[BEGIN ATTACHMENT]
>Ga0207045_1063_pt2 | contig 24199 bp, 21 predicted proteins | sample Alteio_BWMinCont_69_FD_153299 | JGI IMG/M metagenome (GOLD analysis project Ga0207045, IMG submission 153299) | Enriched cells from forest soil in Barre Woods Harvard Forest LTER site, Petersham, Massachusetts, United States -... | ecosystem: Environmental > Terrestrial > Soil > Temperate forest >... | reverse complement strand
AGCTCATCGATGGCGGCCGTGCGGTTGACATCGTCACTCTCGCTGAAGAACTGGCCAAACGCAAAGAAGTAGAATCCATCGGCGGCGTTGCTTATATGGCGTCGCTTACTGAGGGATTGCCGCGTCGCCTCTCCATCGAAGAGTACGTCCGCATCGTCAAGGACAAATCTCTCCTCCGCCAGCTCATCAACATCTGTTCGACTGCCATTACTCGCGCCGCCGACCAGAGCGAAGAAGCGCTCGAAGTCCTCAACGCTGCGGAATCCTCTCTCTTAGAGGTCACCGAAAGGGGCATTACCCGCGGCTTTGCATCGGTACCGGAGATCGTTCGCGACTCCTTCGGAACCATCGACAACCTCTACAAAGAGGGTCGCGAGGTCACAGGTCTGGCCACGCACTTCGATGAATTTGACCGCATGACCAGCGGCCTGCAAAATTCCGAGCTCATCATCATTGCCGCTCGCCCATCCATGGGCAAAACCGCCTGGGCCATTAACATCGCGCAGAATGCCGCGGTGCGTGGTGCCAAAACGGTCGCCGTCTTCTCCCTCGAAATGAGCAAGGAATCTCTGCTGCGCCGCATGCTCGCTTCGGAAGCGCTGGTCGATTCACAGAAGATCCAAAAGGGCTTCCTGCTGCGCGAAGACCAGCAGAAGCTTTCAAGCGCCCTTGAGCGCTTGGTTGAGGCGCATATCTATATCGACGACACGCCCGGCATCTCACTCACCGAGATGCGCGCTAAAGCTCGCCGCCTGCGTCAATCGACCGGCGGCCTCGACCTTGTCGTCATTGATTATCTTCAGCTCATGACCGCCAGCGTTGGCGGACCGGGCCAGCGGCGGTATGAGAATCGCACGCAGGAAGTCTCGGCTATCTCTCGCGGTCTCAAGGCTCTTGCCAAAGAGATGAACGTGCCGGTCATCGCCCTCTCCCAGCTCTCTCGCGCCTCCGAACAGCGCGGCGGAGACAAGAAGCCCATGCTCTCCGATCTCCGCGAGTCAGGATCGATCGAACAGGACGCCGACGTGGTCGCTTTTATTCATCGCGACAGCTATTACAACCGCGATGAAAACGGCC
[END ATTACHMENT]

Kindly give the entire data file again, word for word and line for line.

>Ga0207045_1063_pt2 | contig 24199 bp, 21 predicted proteins | sample Alteio_BWMinCont_69_FD_153299 | JGI IMG/M metagenome (GOLD analysis project Ga0207045, IMG submission 153299) | Enriched cells from forest soil in Barre Woods Harvard Forest LTER site, Petersham, Massachusetts, United States -... | ecosystem: Environmental > Terrestrial > Soil > Temperate forest >... | reverse complement strand
AGCTCATCGATGGCGGCCGTGCGGTTGACATCGTCACTCTCGCTGAAGAACTGGCCAAACGCAAAGAAGTAGAATCCATCGGCGGCGTTGCTTATATGGCGTCGCTTACTGAGGGATTGCCGCGTCGCCTCTCCATCGAAGAGTACGTCCGCATCGTCAAGGACAAATCTCTCCTCCGCCAGCTCATCAACATCTGTTCGACTGCCATTACTCGCGCCGCCGACCAGAGCGAAGAAGCGCTCGAAGTCCTCAACGCTGCGGAATCCTCTCTCTTAGAGGTCACCGAAAGGGGCATTACCCGCGGCTTTGCATCGGTACCGGAGATCGTTCGCGACTCCTTCGGAACCATCGACAACCTCTACAAAGAGGGTCGCGAGGTCACAGGTCTGGCCACGCACTTCGATGAATTTGACCGCATGACCAGCGGCCTGCAAAATTCCGAGCTCATCATCATTGCCGCTCGCCCATCCATGGGCAAAACCGCCTGGGCCATTAACATCGCGCAGAATGCCGCGGTGCGTGGTGCCAAAACGGTCGCCGTCTTCTCCCTCGAAATGAGCAAGGAATCTCTGCTGCGCCGCATGCTCGCTTCGGAAGCGCTGGTCGATTCACAGAAGATCCAAAAGGGCTTCCTGCTGCGCGAAGACCAGCAGAAGCTTTCAAGCGCCCTTGAGCGCTTGGTTGAGGCGCATATCTATATCGACGACACGCCCGGCATCTCACTCACCGAGATGCGCGCTAAAGCTCGCCGCCTGCGTCAATCGACCGGCGGCCTCGACCTTGTCGTCATTGATTATCTTCAGCTCATGACCGCCAGCGTTGGCGGACCGGGCCAGCGGCGGTATGAGAATCGCACGCAGGAAGTCTCGGCTATCTCTCGCGGTCTCAAGGCTCTTGCCAAAGAGATGAACGTGCCGGTCATCGCCCTCTCCCAGCTCTCTCGCGCCTCCGAACAGCGCGGCGGAGACAAGAAGCCCATGCTCTCCGATCTCCGCGAGTCAGGATCGATCGAACAGGACGCCGACGTGGTCGCTTTTATTCATCGCGACAGCTATTACAACCGCGATGAAAACGGCC